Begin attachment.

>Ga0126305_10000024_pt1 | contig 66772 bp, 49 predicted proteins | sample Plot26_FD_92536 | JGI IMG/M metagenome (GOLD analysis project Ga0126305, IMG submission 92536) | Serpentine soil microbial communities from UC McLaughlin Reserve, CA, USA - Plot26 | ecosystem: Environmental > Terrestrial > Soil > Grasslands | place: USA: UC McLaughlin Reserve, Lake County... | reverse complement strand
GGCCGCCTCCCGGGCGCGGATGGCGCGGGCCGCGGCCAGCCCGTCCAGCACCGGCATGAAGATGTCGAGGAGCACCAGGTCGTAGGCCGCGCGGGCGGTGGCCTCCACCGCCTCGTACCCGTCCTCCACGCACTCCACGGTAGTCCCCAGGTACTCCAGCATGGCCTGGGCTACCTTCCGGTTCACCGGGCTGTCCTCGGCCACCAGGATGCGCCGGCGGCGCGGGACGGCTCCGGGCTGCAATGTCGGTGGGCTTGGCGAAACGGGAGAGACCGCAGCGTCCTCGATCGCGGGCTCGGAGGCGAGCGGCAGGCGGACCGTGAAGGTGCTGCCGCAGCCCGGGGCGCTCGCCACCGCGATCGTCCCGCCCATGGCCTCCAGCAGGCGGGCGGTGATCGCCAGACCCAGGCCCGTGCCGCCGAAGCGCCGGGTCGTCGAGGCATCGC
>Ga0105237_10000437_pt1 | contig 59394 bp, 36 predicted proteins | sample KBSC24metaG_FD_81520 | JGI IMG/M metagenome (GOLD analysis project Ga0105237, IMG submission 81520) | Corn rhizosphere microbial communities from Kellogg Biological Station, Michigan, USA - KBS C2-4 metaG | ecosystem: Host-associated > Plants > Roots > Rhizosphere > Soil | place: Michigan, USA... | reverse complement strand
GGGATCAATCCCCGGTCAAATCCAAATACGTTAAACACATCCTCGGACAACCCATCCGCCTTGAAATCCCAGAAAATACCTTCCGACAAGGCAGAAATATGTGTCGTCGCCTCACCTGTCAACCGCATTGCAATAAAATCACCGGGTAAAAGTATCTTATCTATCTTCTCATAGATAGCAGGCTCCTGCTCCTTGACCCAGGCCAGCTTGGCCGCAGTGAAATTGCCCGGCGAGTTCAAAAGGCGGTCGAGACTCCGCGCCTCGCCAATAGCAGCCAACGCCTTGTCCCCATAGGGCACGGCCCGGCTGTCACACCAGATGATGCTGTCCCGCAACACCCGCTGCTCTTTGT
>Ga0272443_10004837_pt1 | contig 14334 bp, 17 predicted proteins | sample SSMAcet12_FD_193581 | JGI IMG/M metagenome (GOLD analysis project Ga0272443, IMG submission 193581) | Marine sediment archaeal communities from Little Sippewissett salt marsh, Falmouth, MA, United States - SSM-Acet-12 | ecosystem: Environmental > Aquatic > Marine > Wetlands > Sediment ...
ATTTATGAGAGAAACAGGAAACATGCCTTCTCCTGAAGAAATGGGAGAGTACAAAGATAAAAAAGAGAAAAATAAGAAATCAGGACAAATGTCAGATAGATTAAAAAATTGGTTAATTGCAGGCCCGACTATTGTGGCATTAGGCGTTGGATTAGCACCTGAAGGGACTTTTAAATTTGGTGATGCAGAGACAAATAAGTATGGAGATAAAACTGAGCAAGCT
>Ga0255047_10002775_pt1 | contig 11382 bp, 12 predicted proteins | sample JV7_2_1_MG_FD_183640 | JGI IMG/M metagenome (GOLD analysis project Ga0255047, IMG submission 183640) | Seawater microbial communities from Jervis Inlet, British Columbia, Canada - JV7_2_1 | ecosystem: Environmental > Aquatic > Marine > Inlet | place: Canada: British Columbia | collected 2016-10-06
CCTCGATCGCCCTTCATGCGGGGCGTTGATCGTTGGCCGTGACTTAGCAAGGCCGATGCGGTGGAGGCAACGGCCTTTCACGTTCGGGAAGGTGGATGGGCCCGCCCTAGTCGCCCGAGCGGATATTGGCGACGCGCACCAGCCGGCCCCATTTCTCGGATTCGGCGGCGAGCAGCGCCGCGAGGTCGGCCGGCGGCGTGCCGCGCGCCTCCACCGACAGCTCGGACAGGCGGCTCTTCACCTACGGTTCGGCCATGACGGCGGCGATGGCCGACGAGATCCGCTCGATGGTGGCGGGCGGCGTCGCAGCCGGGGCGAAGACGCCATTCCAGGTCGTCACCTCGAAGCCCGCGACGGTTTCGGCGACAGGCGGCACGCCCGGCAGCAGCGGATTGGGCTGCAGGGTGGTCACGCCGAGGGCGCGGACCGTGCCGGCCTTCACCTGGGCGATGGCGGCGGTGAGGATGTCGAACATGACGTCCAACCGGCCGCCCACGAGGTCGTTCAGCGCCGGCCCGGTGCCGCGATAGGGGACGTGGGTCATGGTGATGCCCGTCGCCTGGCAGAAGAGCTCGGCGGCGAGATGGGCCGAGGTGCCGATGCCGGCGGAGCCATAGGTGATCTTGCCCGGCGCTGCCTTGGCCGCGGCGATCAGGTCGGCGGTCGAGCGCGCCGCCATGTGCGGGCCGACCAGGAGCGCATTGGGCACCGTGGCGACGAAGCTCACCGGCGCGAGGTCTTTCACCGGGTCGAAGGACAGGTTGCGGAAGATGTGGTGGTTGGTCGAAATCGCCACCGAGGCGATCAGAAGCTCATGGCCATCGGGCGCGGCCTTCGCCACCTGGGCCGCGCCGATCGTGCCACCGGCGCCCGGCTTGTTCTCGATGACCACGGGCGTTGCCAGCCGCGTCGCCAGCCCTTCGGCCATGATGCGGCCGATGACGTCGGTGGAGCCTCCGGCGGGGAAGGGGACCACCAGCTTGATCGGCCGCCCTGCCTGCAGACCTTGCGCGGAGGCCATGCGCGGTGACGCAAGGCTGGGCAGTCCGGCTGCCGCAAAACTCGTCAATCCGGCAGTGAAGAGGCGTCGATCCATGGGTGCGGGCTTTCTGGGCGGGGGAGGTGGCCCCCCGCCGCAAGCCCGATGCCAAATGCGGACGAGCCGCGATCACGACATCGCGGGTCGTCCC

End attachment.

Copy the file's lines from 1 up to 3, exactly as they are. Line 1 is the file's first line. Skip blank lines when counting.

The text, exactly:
>Ga0126305_10000024_pt1 | contig 66772 bp, 49 predicted proteins | sample Plot26_FD_92536 | JGI IMG/M metagenome (GOLD analysis project Ga0126305, IMG submission 92536) | Serpentine soil microbial communities from UC McLaughlin Reserve, CA, USA - Plot26 | ecosystem: Environmental > Terrestrial > Soil > Grasslands | place: USA: UC McLaughlin Reserve, Lake County... | reverse complement strand
GGCCGCCTCCCGGGCGCGGATGGCGCGGGCCGCGGCCAGCCCGTCCAGCACCGGCATGAAGATGTCGAGGAGCACCAGGTCGTAGGCCGCGCGGGCGGTGGCCTCCACCGCCTCGTACCCGTCCTCCACGCACTCCACGGTAGTCCCCAGGTACTCCAGCATGGCCTGGGCTACCTTCCGGTTCACCGGGCTGTCCTCGGCCACCAGGATGCGCCGGCGGCGCGGGACGGCTCCGGGCTGCAATGTCGGTGGGCTTGGCGAAACGGGAGAGACCGCAGCGTCCTCGATCGCGGGCTCGGAGGCGAGCGGCAGGCGGACCGTGAAGGTGCTGCCGCAGCCCGGGGCGCTCGCCACCGCGATCGTCCCGCCCATGGCCTCCAGCAGGCGGGCGGTGATCGCCAGACCCAGGCCCGTGCCGCCGAAGCGCCGGGTCGTCGAGGCATCGC
>Ga0105237_10000437_pt1 | contig 59394 bp, 36 predicted proteins | sample KBSC24metaG_FD_81520 | JGI IMG/M metagenome (GOLD analysis project Ga0105237, IMG submission 81520) | Corn rhizosphere microbial communities from Kellogg Biological Station, Michigan, USA - KBS C2-4 metaG | ecosystem: Host-associated > Plants > Roots > Rhizosphere > Soil | place: Michigan, USA... | reverse complement strand